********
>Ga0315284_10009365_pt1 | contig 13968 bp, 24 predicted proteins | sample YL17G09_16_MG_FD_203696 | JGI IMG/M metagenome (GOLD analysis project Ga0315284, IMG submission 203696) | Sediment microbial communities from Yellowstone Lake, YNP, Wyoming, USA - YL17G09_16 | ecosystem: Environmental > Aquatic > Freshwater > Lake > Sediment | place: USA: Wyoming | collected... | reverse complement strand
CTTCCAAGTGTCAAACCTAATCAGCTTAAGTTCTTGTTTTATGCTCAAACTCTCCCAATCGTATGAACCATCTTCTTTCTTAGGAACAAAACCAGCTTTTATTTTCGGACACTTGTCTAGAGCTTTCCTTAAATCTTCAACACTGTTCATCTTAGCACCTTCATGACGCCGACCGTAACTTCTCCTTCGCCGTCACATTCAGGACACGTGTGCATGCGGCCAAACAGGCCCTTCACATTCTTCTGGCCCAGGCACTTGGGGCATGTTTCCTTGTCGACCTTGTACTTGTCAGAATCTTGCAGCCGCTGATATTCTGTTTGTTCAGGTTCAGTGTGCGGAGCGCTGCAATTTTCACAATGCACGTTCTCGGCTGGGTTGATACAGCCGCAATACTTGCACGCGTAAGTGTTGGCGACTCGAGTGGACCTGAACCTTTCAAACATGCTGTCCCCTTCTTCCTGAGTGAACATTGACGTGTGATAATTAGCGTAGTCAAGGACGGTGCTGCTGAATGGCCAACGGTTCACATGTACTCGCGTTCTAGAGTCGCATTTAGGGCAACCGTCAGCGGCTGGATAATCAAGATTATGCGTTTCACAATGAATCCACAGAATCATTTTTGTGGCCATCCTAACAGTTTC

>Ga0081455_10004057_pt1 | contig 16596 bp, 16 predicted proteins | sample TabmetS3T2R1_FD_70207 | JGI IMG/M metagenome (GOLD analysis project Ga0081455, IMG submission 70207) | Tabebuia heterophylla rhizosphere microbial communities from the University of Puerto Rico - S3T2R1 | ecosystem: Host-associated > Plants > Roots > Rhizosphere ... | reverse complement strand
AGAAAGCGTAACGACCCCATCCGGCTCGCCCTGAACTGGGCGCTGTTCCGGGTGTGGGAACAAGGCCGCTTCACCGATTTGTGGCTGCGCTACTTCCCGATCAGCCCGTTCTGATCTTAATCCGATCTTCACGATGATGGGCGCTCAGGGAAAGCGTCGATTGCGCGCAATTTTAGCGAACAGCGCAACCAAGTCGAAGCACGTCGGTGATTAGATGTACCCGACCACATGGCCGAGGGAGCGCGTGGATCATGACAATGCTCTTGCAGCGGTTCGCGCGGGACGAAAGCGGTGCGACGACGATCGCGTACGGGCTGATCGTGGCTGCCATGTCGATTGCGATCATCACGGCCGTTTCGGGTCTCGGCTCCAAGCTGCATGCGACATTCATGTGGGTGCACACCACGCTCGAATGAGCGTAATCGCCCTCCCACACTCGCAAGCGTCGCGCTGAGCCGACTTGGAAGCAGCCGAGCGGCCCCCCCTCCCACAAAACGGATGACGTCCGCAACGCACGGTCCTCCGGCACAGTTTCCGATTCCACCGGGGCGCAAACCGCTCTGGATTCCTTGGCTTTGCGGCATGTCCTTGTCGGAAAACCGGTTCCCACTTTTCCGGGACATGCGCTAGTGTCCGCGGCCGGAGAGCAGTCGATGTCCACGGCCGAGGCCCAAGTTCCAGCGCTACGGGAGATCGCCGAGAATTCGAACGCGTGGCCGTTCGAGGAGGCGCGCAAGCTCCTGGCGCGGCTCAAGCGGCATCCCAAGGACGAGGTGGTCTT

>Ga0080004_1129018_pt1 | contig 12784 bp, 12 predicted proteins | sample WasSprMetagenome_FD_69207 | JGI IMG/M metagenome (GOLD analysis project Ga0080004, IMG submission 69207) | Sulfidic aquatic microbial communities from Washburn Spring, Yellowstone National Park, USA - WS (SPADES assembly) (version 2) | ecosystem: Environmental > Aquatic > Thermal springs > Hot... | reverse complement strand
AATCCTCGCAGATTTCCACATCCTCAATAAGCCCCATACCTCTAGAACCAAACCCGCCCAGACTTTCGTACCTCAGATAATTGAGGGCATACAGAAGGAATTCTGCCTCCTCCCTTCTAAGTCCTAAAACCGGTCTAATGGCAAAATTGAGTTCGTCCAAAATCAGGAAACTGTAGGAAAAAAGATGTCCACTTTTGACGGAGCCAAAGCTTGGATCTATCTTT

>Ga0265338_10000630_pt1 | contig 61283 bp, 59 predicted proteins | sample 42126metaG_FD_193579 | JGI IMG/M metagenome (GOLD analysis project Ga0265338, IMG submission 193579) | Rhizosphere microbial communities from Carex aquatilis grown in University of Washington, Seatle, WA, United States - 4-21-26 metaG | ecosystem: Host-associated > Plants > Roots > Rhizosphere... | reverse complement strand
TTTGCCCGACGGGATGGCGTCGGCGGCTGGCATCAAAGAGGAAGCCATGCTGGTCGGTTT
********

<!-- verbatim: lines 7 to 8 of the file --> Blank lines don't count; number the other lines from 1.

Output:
>Ga0265338_10000630_pt1 | contig 61283 bp, 59 predicted proteins | sample 42126metaG_FD_193579 | JGI IMG/M metagenome (GOLD analysis project Ga0265338, IMG submission 193579) | Rhizosphere microbial communities from Carex aquatilis grown in University of Washington, Seatle, WA, United States - 4-21-26 metaG | ecosystem: Host-associated > Plants > Roots > Rhizosphere... | reverse complement strand
TTTGCCCGACGGGATGGCGTCGGCGGCTGGCATCAAAGAGGAAGCCATGCTGGTCGGTTT